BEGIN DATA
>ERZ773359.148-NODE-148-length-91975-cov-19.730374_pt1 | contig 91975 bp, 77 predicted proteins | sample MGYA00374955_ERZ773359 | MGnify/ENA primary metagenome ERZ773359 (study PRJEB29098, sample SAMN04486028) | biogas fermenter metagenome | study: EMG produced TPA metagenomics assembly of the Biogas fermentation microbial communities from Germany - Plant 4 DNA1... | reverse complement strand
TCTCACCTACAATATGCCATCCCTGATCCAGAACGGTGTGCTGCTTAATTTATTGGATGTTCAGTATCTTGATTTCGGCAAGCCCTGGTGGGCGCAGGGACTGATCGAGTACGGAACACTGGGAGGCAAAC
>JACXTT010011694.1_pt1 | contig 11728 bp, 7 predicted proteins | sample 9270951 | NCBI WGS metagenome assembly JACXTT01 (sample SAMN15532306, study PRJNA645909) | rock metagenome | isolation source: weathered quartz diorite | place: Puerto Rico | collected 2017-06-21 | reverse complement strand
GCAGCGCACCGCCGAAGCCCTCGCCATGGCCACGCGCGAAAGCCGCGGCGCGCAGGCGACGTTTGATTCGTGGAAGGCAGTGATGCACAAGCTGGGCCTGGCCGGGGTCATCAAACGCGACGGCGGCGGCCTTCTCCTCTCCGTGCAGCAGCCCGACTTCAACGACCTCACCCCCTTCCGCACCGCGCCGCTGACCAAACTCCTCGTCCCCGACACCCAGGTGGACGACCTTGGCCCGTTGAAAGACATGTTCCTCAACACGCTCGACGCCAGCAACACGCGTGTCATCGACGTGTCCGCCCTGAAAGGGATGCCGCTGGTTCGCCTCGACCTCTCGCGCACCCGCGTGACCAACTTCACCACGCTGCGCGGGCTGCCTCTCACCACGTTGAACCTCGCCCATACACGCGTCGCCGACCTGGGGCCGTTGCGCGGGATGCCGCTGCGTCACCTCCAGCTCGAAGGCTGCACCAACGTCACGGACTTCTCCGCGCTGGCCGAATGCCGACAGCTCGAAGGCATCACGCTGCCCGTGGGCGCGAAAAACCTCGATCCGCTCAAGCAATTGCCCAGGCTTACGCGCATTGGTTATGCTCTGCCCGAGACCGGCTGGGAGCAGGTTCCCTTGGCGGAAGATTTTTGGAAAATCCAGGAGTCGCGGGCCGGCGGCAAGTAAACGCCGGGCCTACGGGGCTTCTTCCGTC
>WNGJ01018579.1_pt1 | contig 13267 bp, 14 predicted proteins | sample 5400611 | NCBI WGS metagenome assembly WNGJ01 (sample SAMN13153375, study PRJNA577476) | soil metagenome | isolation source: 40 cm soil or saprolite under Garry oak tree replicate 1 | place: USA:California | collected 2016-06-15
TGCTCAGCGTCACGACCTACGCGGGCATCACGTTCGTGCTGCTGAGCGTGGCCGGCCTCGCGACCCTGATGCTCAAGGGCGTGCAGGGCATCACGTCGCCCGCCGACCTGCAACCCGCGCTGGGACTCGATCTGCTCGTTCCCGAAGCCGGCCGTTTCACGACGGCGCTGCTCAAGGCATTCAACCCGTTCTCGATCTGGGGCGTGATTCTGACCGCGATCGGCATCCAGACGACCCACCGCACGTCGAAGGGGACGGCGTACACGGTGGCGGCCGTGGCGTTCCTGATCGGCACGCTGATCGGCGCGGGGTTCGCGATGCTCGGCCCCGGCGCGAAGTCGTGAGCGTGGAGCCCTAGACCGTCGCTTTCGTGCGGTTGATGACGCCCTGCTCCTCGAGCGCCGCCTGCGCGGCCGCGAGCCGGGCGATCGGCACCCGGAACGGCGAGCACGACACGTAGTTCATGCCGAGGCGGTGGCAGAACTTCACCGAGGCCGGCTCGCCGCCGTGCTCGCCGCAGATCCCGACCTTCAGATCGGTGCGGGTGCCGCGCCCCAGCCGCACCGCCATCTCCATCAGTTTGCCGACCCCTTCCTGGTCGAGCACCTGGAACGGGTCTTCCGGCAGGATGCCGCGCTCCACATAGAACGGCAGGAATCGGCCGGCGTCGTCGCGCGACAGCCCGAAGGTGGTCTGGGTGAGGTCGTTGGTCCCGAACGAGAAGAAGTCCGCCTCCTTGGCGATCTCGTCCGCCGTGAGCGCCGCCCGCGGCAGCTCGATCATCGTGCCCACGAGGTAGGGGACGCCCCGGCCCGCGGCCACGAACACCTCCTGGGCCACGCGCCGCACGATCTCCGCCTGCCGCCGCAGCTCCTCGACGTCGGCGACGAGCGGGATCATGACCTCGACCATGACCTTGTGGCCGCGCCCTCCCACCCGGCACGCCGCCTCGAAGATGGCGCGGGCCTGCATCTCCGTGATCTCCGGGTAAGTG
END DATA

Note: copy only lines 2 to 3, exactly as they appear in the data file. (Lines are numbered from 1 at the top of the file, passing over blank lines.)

TCTCACCTACAATATGCCATCCCTGATCCAGAACGGTGTGCTGCTTAATTTATTGGATGTTCAGTATCTTGATTTCGGCAAGCCCTGGTGGGCGCAGGGACTGATCGAGTACGGAACACTGGGAGGCAAAC
>JACXTT010011694.1_pt1 | contig 11728 bp, 7 predicted proteins | sample 9270951 | NCBI WGS metagenome assembly JACXTT01 (sample SAMN15532306, study PRJNA645909) | rock metagenome | isolation source: weathered quartz diorite | place: Puerto Rico | collected 2017-06-21 | reverse complement strand